The classic Margarita is one of the most popular cocktails in the world – and for good reason! Tequila (or mezcal), fresh lime juice, and triple sec come together to form a delicious classic cocktail trifecta.
There are a million variations on the Margarita, but sometimes you just want the classic. Let’s dive into the ingredients and history of the cocktail, as well as some pro tips to make sure it’s perfect every time you shake one up.
What ingredients are in a classic Margarita?
If you’re like most folks, your first experience with a Margarita might have been in the form of a bucket of green mix that you fill with Jose Cuervo and freeze.
Sadly, those college-era drinking experiences have sworn many a would-be agave cocktail lover off of tequila for life. But honestly, was it really tequila’s fault?
Maybe it was a bit of youthful poor judgment mixed with that super sweet green mystery mix. Let’s just blame the mystery mix.
Margarita mixes are still so abundant, but why? Of all of the popular cocktails today, the Margarita is one of the easiest to make, with just three simple ingredients! Believe it or not, anyone can mix up classic Margs at home that rival the best cocktail bars in the world.
A classic Margarita is made with:
- Tequila (or mezcal)
- Freshly squeezed lime juice
- Triple sec (orange liqueur)
Fresh lime and sweet orange liqueur perfectly balance sour and sweet citrus flavors, while complementing the earthiness of agave-based tequila or mezcal. A little salt adds an extra punch of flavor, but it’s not a requirement.
Use freshly squeezed lime juice
If you’re not accustomed to buying or squeezing fresh citrus, it might be pretty tempting to pick up bottled lime juice or a big jug of Marg mix. Don’t do it! I can’t emphasize this point enough: there is no comparison between bottled lime juice and freshly squeezed juice. Fresh is best! And it doesn’t have to require a lot more effort.
Try a classic Margarita with fresh lime and you’ll see what a massive difference it makes. For about $6, you can pick up a nice elbow-style lemon/lime squeezer that takes all the work out of Margarita-making. All you have to do is slice your lime in half and squeeze away!
What tequila should I use in a Margarita?
This is completely up to you! If you’re new to agave spirits, start with a nice mid-price blanco tequila. Blanco tequilas (also called silver tequilas) are unaged and have a light, mildly earthy, and somewhat vegetal flavor characteristic of the agave plant.
Some great blanco tequilas for a classic Margarita include:
- El Tesoro
- Patron Silver
- Tres Agaves
Fun fact: although often referred to as such, agaves are not actually a type of cactus. Some tequilas are a bit herbaceous, some are a little fruity, some are citrusy. Reposado tequilas are aged briefly, and anejo tequilas are aged longer. These aged tequilas tend to be much smoother, with surprisingly dessert-like flavors like vanilla, honey, or caramel.
Can I use mezcal instead of tequila?
Always. Mezcal is always a great Margarita option, especially if you generally prefer bolder, more flavorful spirits. Mezcal is similar to tequila, but instead of being made only with a specific type of agave (Weber blue agave), and being made only in certain geographical areas, mezcal can be made all over Mexico with any variety of agave. So technically, tequila is a type of mezcal.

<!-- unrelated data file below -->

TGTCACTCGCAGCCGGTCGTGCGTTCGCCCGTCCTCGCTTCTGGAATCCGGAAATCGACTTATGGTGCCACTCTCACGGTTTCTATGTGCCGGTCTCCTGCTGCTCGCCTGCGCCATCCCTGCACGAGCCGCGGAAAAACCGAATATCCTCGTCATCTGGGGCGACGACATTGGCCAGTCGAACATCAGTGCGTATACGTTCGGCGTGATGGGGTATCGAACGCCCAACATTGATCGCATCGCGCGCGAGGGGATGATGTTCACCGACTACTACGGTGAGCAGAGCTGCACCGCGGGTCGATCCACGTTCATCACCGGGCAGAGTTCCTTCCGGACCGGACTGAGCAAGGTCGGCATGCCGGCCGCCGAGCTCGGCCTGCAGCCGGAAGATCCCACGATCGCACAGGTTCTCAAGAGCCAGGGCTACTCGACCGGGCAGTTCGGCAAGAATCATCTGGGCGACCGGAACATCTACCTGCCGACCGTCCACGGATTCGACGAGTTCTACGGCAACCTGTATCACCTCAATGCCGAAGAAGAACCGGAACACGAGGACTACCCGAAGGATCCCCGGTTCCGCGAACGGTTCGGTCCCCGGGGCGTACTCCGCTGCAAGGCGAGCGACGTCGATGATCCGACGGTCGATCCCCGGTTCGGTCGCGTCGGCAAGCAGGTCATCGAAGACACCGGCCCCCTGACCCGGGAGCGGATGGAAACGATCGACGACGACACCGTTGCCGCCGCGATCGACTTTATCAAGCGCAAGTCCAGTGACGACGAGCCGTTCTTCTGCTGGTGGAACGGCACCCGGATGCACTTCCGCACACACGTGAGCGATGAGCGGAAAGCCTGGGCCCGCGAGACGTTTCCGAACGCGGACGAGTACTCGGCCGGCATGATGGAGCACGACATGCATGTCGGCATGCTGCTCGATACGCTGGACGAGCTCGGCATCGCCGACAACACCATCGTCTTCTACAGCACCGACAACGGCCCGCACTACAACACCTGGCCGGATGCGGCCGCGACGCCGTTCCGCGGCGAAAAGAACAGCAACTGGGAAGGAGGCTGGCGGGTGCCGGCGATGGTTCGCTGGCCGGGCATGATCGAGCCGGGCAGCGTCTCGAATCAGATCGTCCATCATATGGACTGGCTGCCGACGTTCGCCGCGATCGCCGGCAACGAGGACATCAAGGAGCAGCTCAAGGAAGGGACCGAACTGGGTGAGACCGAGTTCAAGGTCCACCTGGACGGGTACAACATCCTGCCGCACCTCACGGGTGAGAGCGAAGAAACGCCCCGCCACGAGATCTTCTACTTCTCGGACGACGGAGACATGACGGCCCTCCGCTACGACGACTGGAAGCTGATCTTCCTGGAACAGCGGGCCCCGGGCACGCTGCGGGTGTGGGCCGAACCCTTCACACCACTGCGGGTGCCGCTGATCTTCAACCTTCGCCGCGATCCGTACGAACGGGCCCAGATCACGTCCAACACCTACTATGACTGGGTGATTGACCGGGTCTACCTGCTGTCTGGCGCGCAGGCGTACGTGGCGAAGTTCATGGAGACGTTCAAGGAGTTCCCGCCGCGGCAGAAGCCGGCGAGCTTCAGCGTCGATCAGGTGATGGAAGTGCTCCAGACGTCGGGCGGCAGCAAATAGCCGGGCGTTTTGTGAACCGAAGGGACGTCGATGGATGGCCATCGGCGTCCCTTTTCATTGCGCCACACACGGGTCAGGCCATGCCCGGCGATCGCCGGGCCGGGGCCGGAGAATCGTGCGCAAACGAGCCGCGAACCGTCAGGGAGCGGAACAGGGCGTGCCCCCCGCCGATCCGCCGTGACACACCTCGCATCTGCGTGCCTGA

The process for making mezcal is also a bit different from tequila, lending a smokiness and deeper flavor. Artisanal mezcals have an incredibly wide range of possible flavors, but most have a characteristic smoky richness in common. If you enjoy Islay Scotch whiskies, such as Laphroaig or Lagavulin, you may really enjoy mezcal as well!
Who invented the Margarita?
Good question. Like so many other classic cocktails, it’s not really clear who first invented it. There are many, many stories though. The Margarita has been around in one form or another since the 1930s or ’40s. Here’s an interesting quick read on the subject from Smithsonian Magazine.
Salt or no salt?
This is all about personal preference. Like I discuss in Creating Cocktails: What Are The 8 Tastes, we know that a little salt can enhance sweet as well as sour flavors. It’s only natural then to add a salted rim to your Margarita glass to amplify all of the delicious contrasting flavors, making you want to keep going back for sip after sip.
You can even skip the salted rim and just add a small pinch of sea salt right to your cocktail shaker when making the drink. Full disclosure: I’m lazy and this is my personal preference. If you do opt for a salted rim, you might want to salt just half of the glass, so that not every sip is a salty one. Also take care to keep the salt on the exterior of the glass only, so that your drink doesn’t become a seawater marg over time.
Can I make a Margarita without triple sec?
What you’re looking for is a Tommy’s Margarita recipe. Tommy’s Margarita is made with tequila, lime, and agave syrup. You can also get creative with other sweetener alternatives by using different syrups or liqueurs. Learn all about cocktail syrups in my Ultimate Guide to Cocktail Syrups!
How do I make frozen classic Margaritas?
Get my recipe for Perfect Frozen Margaritas with options for with and without triple sec!
You may also enjoy these other Margarita variations:
Classic Margarita Recipe
- 2 oz tequila (or mezcal)
- 1 oz freshly squeezed lime juice
- 1 oz triple sec (orange liqueur)
- 1/4 oz agave or simple syrup See notes below
- Add all ingredients to a cocktail shaker and fill 3/4 with ice.
- Shake until chilled, about 12 seconds. Strain into a margarita glass, coupe glass, or rocks glass (over ice). Garnish with a lime wheel or wedge.
- Optional: Prior to pouring the Margarita, salt half of the rim of glass by rubbing a lime wedge along half of the outside lip of the glass. Dip the edge in a shallow dish of coarse salt, taking care to not get any salt on the inside of the glass.